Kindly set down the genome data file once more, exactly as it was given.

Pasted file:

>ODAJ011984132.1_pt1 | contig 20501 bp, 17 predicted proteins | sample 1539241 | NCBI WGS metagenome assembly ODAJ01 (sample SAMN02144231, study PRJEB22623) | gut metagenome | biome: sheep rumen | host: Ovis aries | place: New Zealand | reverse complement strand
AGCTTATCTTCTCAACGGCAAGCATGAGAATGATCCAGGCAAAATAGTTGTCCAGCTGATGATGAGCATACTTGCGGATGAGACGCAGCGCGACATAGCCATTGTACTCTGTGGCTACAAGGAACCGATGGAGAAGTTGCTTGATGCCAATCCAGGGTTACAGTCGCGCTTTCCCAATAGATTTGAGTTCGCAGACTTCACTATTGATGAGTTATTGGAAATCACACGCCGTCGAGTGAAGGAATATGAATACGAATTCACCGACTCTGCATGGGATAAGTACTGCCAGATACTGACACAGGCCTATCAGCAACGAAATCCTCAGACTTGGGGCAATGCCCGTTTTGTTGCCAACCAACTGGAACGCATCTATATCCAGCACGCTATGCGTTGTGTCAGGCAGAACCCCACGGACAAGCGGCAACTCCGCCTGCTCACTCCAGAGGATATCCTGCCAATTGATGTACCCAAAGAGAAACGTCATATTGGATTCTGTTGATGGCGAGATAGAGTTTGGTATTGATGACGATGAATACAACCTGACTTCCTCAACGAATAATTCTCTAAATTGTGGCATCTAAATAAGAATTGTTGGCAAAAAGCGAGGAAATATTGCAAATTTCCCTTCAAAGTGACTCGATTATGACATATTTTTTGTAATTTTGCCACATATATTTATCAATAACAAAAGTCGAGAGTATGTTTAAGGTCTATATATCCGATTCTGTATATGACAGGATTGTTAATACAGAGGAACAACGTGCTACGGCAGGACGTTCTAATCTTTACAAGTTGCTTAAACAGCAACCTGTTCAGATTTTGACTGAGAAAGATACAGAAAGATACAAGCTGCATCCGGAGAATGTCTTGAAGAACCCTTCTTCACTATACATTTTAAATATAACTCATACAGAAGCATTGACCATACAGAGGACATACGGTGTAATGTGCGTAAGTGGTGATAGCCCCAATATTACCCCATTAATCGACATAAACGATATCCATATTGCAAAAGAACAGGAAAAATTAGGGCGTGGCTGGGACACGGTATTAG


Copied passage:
>ODAJ011984132.1_pt1 | contig 20501 bp, 17 predicted proteins | sample 1539241 | NCBI WGS metagenome assembly ODAJ01 (sample SAMN02144231, study PRJEB22623) | gut metagenome | biome: sheep rumen | host: Ovis aries | place: New Zealand | reverse complement strand
AGCTTATCTTCTCAACGGCAAGCATGAGAATGATCCAGGCAAAATAGTTGTCCAGCTGATGATGAGCATACTTGCGGATGAGACGCAGCGCGACATAGCCATTGTACTCTGTGGCTACAAGGAACCGATGGAGAAGTTGCTTGATGCCAATCCAGGGTTACAGTCGCGCTTTCCCAATAGATTTGAGTTCGCAGACTTCACTATTGATGAGTTATTGGAAATCACACGCCGTCGAGTGAAGGAATATGAATACGAATTCACCGACTCTGCATGGGATAAGTACTGCCAGATACTGACACAGGCCTATCAGCAACGAAATCCTCAGACTTGGGGCAATGCCCGTTTTGTTGCCAACCAACTGGAACGCATCTATATCCAGCACGCTATGCGTTGTGTCAGGCAGAACCCCACGGACAAGCGGCAACTCCGCCTGCTCACTCCAGAGGATATCCTGCCAATTGATGTACCCAAAGAGAAACGTCATATTGGATTCTGTTGATGGCGAGATAGAGTTTGGTATTGATGACGATGAATACAACCTGACTTCCTCAACGAATAATTCTCTAAATTGTGGCATCTAAATAAGAATTGTTGGCAAAAAGCGAGGAAATATTGCAAATTTCCCTTCAAAGTGACTCGATTATGACATATTTTTTGTAATTTTGCCACATATATTTATCAATAACAAAAGTCGAGAGTATGTTTAAGGTCTATATATCCGATTCTGTATATGACAGGATTGTTAATACAGAGGAACAACGTGCTACGGCAGGACGTTCTAATCTTTACAAGTTGCTTAAACAGCAACCTGTTCAGATTTTGACTGAGAAAGATACAGAAAGATACAAGCTGCATCCGGAGAATGTCTTGAAGAACCCTTCTTCACTATACATTTTAAATATAACTCATACAGAAGCATTGACCATACAGAGGACATACGGTGTAATGTGCGTAAGTGGTGATAGCCCCAATATTACCCCATTAATCGACATAAACGATATCCATATTGCAAAAGAACAGGAAAAATTAGGGCGTGGCTGGGACACGGTATTAG